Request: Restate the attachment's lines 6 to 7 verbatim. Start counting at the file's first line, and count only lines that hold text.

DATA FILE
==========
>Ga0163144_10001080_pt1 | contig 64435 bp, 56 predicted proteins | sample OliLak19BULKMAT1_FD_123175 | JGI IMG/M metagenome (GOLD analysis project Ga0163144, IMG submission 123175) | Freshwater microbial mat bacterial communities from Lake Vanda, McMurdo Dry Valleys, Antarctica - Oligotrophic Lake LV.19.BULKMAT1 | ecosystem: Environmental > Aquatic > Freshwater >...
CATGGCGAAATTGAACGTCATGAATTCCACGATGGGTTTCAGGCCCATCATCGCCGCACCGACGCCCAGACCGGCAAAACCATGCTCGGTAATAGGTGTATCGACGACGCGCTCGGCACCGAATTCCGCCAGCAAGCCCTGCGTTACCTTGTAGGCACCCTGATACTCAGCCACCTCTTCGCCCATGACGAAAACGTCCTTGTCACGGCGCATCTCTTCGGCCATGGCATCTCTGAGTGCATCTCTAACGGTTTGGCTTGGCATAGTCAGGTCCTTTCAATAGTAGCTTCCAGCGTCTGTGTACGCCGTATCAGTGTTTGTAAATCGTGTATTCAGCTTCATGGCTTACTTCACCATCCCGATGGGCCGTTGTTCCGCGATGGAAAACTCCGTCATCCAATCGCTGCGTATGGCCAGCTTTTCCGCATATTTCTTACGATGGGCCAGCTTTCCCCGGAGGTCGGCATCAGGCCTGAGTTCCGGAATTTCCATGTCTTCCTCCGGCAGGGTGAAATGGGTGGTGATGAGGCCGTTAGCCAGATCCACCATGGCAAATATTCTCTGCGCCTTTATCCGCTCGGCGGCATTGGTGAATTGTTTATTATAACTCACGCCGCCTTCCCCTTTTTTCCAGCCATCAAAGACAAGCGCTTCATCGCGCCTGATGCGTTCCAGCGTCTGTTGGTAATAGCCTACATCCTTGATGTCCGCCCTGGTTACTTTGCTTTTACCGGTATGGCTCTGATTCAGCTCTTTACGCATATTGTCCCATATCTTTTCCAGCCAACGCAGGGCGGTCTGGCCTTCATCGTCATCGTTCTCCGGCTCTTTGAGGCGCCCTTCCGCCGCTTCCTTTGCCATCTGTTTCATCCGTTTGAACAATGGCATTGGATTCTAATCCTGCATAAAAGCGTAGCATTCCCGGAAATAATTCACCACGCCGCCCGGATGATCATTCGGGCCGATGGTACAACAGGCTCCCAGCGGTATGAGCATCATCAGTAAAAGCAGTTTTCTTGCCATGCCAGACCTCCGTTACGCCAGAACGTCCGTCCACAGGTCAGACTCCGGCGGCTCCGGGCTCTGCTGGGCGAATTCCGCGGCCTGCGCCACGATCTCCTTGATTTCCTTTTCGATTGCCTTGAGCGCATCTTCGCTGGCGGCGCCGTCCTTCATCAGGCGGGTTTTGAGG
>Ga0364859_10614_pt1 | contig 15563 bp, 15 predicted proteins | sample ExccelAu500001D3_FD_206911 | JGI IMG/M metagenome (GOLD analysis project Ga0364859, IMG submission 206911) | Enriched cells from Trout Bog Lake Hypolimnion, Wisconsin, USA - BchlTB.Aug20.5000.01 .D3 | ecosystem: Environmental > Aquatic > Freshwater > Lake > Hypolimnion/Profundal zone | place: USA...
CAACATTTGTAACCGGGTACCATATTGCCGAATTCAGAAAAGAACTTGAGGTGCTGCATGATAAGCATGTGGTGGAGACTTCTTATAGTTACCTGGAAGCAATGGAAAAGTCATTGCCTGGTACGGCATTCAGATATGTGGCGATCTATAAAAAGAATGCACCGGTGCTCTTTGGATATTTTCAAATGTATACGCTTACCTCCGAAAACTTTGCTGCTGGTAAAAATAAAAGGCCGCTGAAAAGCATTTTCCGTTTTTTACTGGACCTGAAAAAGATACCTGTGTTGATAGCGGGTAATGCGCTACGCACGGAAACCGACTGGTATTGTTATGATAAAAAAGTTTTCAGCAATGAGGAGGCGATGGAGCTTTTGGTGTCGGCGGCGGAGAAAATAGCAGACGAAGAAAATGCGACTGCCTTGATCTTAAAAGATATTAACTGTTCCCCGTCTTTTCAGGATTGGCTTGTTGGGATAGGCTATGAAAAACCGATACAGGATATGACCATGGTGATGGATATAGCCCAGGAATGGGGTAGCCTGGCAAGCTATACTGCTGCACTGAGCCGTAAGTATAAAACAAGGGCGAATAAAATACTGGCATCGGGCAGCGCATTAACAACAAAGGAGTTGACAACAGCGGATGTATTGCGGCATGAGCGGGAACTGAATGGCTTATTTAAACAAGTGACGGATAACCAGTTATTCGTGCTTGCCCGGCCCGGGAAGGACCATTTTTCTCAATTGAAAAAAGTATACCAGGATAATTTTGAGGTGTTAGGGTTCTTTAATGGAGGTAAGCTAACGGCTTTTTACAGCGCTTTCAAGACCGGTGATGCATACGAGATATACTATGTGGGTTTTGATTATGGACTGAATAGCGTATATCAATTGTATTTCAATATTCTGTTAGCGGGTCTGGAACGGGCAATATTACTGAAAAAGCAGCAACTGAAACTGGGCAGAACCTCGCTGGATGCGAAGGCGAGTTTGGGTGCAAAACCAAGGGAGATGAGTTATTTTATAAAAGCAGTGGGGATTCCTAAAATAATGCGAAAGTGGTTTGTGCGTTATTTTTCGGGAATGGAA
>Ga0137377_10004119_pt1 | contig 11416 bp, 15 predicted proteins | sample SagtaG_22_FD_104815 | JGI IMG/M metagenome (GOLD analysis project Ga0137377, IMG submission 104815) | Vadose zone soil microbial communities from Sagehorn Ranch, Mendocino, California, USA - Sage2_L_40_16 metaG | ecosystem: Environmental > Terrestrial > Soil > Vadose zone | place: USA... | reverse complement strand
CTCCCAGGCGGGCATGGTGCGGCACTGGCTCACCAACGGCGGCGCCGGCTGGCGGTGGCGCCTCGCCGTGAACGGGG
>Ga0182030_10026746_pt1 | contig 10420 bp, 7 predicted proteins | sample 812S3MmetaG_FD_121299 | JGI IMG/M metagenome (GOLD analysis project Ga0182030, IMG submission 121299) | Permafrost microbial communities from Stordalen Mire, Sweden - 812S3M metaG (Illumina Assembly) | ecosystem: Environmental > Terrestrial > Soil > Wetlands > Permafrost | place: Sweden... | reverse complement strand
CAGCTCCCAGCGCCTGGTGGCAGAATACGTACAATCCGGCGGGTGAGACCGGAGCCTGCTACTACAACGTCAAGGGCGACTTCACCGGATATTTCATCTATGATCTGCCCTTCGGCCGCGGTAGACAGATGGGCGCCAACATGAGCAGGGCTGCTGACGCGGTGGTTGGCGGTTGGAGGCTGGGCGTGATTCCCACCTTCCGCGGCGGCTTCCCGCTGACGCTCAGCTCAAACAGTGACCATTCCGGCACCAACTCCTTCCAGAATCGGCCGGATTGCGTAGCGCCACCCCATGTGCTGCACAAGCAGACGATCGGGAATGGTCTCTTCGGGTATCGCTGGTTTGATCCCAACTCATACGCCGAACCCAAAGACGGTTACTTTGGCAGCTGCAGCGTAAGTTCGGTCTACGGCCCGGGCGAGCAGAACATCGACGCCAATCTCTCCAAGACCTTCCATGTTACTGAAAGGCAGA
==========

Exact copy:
CTCCCAGGCGGGCATGGTGCGGCACTGGCTCACCAACGGCGGCGCCGGCTGGCGGTGGCGCCTCGCCGTGAACGGGG
>Ga0182030_10026746_pt1 | contig 10420 bp, 7 predicted proteins | sample 812S3MmetaG_FD_121299 | JGI IMG/M metagenome (GOLD analysis project Ga0182030, IMG submission 121299) | Permafrost microbial communities from Stordalen Mire, Sweden - 812S3M metaG (Illumina Assembly) | ecosystem: Environmental > Terrestrial > Soil > Wetlands > Permafrost | place: Sweden... | reverse complement strand